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Home From the Rabbi From the Rabbi - February 2014
From the Rabbi - February 2014 PDF Print E-mail
Dear Friends:

    Sunday, February 12, is a very special day.  It was precisely fifty years ago this day that a shipment of Torahs arrived in London from a warehouse in Prague, Czechoslovakia.  The 1,564 Torah scrolls had been confiscated by the Nazis when they invaded that country in March of 1939.  The scrolls and many thousands of other ritual objects had been collected in a storage facility near Prague, meticulously catalogued and tagged and kept for some unspecified future use.  Some scholars believe that the Nazis, after they had won the war, were planning to establish museums to testify to the vile and inhuman nature of the Jews; these displays would somehow justify their murderous campaign of extermination.  Others think that the Nazis were superstitious about destroying holy objects and so stored them away to avoid bringing a curse down upon themselves.

    After the war when the Nazi menace had been eliminated, the question arose: What does one do with all these objects?  They could not be returned to their home communities, because there would be no Jews there to use them.  In a sense, they were orphaned objects, since their families had been murdered.  Eventually, the Memorial Scrolls Trust was established in London, and negotiations begun with the new Communist government of Czechoslovakia.  Finally, in 1963, an agreement was reached to ransom the entire collection of Torahs and to ship them to England.  They arrived on February 12, 1964.

    A Torah scribe was engaged to examine each scroll.  Only a few were in such shape as to be usable; some were no longer kosher because of deterioration; and some were virtually falling apart because of the bad conditions under which they had been stored.  In some scrolls, the scribe found poignant small notes from Jews who had figured out what their fate was to be and who wanted to leave a last message for some future reader.   The MST began a program of lending most of the scrolls to congregations around the world which were willing to adopt them (as you might with any orphan) and care for them.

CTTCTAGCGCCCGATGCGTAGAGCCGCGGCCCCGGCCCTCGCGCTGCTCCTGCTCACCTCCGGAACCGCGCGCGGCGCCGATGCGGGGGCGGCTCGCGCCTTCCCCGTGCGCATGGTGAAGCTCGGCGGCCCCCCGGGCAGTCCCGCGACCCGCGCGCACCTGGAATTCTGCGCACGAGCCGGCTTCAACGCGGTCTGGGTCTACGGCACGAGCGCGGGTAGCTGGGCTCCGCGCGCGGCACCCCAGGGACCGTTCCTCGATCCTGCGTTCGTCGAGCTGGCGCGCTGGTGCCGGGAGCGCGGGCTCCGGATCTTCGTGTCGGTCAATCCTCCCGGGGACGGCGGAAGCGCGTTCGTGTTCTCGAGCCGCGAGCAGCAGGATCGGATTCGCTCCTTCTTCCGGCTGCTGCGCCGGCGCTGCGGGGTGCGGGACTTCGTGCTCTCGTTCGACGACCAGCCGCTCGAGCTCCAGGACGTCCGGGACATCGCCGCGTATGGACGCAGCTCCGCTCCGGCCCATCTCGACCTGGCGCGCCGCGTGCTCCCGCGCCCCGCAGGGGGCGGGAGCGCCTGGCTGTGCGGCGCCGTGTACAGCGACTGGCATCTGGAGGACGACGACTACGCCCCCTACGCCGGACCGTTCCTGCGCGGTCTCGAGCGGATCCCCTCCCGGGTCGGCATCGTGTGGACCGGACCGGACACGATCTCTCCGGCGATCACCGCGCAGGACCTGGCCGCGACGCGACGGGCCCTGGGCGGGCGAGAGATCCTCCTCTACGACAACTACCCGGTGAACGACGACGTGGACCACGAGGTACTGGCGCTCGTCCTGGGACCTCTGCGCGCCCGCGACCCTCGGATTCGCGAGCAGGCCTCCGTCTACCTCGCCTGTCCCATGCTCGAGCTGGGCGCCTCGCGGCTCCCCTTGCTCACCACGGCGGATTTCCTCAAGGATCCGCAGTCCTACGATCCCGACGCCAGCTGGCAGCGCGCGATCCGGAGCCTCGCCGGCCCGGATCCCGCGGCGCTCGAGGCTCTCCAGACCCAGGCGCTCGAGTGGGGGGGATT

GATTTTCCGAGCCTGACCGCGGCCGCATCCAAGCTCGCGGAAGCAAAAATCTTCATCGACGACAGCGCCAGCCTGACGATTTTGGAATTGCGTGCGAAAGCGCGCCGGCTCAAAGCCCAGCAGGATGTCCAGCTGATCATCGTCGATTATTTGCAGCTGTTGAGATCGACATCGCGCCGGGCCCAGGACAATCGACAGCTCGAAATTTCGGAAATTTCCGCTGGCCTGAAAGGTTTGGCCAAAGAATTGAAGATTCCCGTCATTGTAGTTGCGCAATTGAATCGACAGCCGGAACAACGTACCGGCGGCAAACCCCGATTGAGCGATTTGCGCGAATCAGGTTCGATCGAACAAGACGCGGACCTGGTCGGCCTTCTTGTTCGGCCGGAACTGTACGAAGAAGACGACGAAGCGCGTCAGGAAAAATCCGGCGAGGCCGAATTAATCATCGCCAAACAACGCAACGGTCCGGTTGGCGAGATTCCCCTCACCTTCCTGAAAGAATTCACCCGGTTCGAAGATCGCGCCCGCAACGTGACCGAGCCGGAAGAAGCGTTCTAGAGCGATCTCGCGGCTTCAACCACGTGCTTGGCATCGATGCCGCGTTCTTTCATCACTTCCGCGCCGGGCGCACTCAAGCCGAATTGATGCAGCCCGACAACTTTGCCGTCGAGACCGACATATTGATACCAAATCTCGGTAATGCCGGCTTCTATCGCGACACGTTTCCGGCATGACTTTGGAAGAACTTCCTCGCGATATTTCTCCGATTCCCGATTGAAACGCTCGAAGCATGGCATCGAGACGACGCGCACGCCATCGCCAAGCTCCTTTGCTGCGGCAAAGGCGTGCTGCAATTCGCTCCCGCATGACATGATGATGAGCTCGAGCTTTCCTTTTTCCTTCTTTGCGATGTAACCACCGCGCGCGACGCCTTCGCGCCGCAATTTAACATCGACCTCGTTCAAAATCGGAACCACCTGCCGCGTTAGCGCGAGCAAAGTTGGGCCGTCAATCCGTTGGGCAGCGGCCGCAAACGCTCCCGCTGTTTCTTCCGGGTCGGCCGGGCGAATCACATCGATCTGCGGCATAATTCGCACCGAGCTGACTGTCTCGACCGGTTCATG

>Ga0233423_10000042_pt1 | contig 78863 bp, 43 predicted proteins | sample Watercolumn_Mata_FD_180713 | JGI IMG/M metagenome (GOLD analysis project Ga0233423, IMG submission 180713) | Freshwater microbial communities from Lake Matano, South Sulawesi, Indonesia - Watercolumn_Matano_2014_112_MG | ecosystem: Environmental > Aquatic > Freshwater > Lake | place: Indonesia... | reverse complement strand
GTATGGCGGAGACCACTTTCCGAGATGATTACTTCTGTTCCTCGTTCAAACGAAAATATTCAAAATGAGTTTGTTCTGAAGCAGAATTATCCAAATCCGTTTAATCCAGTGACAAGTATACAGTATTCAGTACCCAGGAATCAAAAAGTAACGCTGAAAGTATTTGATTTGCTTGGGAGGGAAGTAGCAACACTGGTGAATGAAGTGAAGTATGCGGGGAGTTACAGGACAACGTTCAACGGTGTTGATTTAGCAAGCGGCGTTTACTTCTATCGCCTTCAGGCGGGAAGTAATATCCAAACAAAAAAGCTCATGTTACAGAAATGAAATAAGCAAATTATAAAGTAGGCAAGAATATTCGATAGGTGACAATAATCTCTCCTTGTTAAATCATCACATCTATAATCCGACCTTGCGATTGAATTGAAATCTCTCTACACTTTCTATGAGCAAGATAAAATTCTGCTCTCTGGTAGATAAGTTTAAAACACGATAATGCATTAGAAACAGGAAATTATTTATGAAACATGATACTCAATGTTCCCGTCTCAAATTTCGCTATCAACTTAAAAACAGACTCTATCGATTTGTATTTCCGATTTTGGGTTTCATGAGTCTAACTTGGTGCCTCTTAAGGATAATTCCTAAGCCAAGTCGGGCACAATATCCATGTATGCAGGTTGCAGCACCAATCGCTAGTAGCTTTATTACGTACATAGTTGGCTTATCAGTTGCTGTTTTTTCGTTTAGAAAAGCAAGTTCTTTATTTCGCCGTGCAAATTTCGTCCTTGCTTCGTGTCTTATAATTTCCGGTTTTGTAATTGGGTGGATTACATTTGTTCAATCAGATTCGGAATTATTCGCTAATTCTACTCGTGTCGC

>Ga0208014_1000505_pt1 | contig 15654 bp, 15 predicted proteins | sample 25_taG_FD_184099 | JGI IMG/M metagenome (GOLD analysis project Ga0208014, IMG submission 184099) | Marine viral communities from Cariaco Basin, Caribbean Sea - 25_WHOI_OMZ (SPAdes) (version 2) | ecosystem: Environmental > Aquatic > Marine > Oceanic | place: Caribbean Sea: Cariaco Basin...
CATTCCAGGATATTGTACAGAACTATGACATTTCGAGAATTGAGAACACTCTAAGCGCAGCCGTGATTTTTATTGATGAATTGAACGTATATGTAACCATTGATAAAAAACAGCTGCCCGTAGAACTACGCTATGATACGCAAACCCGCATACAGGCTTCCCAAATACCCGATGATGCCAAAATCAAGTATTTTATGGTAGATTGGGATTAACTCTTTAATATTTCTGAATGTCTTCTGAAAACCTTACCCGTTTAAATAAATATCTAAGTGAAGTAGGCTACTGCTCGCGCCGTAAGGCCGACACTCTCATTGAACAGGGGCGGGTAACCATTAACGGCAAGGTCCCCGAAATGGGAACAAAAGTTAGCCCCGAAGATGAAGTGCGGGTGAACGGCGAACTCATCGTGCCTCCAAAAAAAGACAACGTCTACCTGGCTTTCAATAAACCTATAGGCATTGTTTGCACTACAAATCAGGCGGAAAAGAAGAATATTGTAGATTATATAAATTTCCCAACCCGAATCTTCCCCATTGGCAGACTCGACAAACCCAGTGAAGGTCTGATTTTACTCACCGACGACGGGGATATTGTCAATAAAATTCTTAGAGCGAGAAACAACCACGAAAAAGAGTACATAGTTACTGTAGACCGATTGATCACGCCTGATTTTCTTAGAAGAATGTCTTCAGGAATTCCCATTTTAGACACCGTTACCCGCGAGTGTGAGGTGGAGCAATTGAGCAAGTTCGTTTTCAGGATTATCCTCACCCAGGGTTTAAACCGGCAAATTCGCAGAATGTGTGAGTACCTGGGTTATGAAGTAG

The Torah scroll that we proudly and reverently display in our sanctuary is #953.  It came from the tiny town of Taus-Domazlice in the far southwest corner of what is now the Czech Republic.

  Torah  To commemorate the arrival of the scrolls in England, every congregation that has adopted one of these scrolls has prepared a poster.  Our 4-6 graders decorated our poster, which you can see elsewhere in this Newsletter.   The poster itself is on the way to England, where it will be displayed along with all the others.

    A personal word – You probably know that I tend toward the rationalistic pole of the intellectual spectrum; no one who knows me is likely to call me a mystic.  Yet, when I am around the Domazlice scroll, unaccustomed thoughts occur to me.  I am convinced that the souls of the martyred Jews of Domazlice have all migrated to Corpus Christi with their Torah scroll.  Each of us has the opportunity (perhaps the mandate) to complete the life of one of these persons, to finish the life that he or she was never permitted to fulfill.  Each of us lives a Jewish life for ourself, but also for our alter ego, for a Jew from Domazlice who depends on us for the fulfillment of a personal destiny.  Knowing that you live for two people can give your life deeper meaning and motivate you to even greater achievements.  So, pick your other person.  Will you be a teacher, a housewife, a shopkeeper, a shoemaker, a candlestick maker, even a small child?  Whoever you are, make sure that your Jewish life is worthy of that martyr’s memory.
                
                                                    Kenneth D. Roseman, Rabbi
 

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